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Jeremy Hunt deals final blow to IFNC plan

Hunt said the Government's first priority was to improve broadband infrastructure then move on to lo

Culture secretary Jeremy Hunt confirmed today that the Government will scrap proposals to replace ITV's regional news provision with a network of independently funded news consortia.

In his first public address on the media policies the Lib-Con coalition will seek to implement, Hunt said funds earmarked for three pilot IFNCs - taken from the BBC licence fee - would instead support market testing for a nationwide rollout of super-fast broadband.

The Government's first priority, Hunt said, was to improve broadband infrastructure then move on to local media ownership.

Plans for three market testing projects to bring super-fast broadband to rural areas - which will be laid out next month - would prevent a new digital divide between urban and rural communities, Hunt told his audience at The Hospital Club, in London.

Hunt called the IFNC proposals "misguided" and said lack of high quality local TV was "one of the biggest gaps in British broadcasting".

"Fundamentally, they [IFNC] were about subsidising the existing regional news system in a way that would have blocked the emergence of new and vibrant local media models fit for the digital age," he said.

"They risked turning a whole generation of media companies into subsidy junkies, focusing all their efforts not on attracting viewers but on persuading ministers and regulators to give them more cash."

Hunt said would now ask Ofcom to assess whether cross-media ownership rules could be removed in the hope that local media businesses would then seek to establish a series of local TV stations across the UK.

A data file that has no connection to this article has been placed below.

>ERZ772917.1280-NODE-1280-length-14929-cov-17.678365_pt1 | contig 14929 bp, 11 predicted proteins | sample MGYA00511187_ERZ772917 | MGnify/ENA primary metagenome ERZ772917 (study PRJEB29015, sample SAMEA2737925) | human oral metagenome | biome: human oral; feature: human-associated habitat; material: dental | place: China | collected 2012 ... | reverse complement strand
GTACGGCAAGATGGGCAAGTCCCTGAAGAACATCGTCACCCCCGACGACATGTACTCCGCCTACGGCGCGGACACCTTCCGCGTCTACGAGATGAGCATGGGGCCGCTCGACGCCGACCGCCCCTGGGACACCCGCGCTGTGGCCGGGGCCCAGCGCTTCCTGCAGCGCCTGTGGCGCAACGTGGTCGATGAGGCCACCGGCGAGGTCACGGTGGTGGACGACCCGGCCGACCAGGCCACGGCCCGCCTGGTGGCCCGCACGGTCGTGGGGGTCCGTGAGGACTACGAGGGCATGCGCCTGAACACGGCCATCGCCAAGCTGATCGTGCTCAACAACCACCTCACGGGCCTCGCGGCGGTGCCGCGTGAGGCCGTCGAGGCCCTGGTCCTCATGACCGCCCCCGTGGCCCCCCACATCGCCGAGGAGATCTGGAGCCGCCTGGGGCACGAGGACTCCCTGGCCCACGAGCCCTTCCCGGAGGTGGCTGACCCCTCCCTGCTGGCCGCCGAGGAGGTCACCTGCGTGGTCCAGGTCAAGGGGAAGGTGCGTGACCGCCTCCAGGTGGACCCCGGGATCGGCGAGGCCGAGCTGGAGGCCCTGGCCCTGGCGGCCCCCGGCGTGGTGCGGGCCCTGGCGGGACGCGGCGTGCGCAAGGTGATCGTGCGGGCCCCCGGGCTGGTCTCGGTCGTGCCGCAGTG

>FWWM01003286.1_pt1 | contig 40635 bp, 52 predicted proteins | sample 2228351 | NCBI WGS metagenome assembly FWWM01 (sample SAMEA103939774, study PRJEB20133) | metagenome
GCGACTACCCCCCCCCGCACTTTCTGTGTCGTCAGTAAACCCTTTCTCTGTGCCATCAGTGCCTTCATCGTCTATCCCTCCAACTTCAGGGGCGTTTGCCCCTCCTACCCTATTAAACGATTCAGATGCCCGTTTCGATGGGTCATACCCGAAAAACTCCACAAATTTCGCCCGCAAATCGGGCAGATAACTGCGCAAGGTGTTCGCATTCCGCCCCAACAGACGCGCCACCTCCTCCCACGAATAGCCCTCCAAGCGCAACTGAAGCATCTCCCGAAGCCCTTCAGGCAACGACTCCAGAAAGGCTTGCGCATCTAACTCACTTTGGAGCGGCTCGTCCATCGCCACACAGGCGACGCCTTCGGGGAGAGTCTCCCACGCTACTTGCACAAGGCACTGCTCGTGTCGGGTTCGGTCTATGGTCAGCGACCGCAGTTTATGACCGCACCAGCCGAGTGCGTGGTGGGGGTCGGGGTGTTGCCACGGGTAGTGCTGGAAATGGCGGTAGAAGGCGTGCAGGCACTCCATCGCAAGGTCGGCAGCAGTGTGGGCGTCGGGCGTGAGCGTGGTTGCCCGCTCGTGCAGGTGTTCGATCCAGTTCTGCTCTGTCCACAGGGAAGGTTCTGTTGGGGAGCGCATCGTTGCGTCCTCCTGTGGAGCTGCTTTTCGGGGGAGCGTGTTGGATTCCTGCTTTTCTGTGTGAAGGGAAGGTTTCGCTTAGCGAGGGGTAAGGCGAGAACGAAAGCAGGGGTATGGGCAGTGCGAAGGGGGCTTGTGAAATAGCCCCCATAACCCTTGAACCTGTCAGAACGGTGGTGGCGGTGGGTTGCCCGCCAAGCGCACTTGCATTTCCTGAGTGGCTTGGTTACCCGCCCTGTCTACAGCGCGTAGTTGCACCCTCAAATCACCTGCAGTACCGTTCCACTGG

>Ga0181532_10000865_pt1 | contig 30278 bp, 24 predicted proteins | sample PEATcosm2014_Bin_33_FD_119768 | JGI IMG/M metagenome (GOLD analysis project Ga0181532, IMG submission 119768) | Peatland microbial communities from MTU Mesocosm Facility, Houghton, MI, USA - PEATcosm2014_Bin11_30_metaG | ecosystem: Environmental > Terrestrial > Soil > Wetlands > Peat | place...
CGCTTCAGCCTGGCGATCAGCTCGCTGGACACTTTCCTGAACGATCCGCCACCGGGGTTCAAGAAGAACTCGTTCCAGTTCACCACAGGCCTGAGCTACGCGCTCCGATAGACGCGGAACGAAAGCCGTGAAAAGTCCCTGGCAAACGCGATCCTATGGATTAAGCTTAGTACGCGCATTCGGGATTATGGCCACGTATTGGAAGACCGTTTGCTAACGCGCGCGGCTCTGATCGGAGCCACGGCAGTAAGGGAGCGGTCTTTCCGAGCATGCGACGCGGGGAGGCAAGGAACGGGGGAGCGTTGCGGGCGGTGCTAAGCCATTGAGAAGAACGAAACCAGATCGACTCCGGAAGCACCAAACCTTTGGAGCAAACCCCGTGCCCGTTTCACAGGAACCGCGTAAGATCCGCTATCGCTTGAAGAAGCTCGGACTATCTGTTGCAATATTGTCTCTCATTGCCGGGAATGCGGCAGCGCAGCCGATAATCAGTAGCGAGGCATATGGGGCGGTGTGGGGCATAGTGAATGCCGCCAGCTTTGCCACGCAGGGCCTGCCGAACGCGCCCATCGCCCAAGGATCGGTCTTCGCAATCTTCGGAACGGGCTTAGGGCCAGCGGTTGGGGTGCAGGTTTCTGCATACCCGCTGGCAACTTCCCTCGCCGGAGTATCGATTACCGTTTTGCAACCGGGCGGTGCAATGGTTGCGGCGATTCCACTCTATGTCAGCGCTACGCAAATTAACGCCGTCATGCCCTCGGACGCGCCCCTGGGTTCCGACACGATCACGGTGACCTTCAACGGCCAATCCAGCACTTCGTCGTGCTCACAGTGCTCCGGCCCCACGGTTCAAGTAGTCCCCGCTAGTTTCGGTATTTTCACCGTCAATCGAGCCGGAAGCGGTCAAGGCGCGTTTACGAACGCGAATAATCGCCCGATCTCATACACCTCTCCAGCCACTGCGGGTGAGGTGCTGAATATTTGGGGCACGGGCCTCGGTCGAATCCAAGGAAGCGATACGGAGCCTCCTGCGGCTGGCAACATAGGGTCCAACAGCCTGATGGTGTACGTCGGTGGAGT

"New York has six local TV stations compared to London which has not one," Hunt said.

"Birmingham Alabama, an example some of you may have heard me use before, has eight local TV stations despite being a quarter the size of our Birmingham that, again, doesn't even have one."

Nicholas Shott, of investment bank Lazard, has been retained to look at potential for "commercially viable local TV stations across the UK", Hunt said.

Shott's findings will then form the major part of a "local media action plan" that the Department for Culture, Media and Sport intends to publish in autumn.

Hunt added: "The Government believes in localism and the enormous benefits of fostering local cultural, economic and political identities.

"Vibrant local media are an important part of that. We are driving forward greater transparency at all levels of public life - and the challenge and scrutiny of local journalists is vital to that.

"I want a modern regulatory environment which will help nurture a new generation of hungry, ambitious and profitable local media companies."

The previous Government had set in motion three INFC pilot schemes for England, Scotland and Wales.

The DCMS had selected its preferred bidders for the pilot process. They were:

- Scottish News Consortium - a group consisting of Johnston Press, Herald and Times Group, and D C Thomson along with independent TV production company Tinopolis - as the preferred bidder to run an alternative channel 3 local news pilot in Scotland.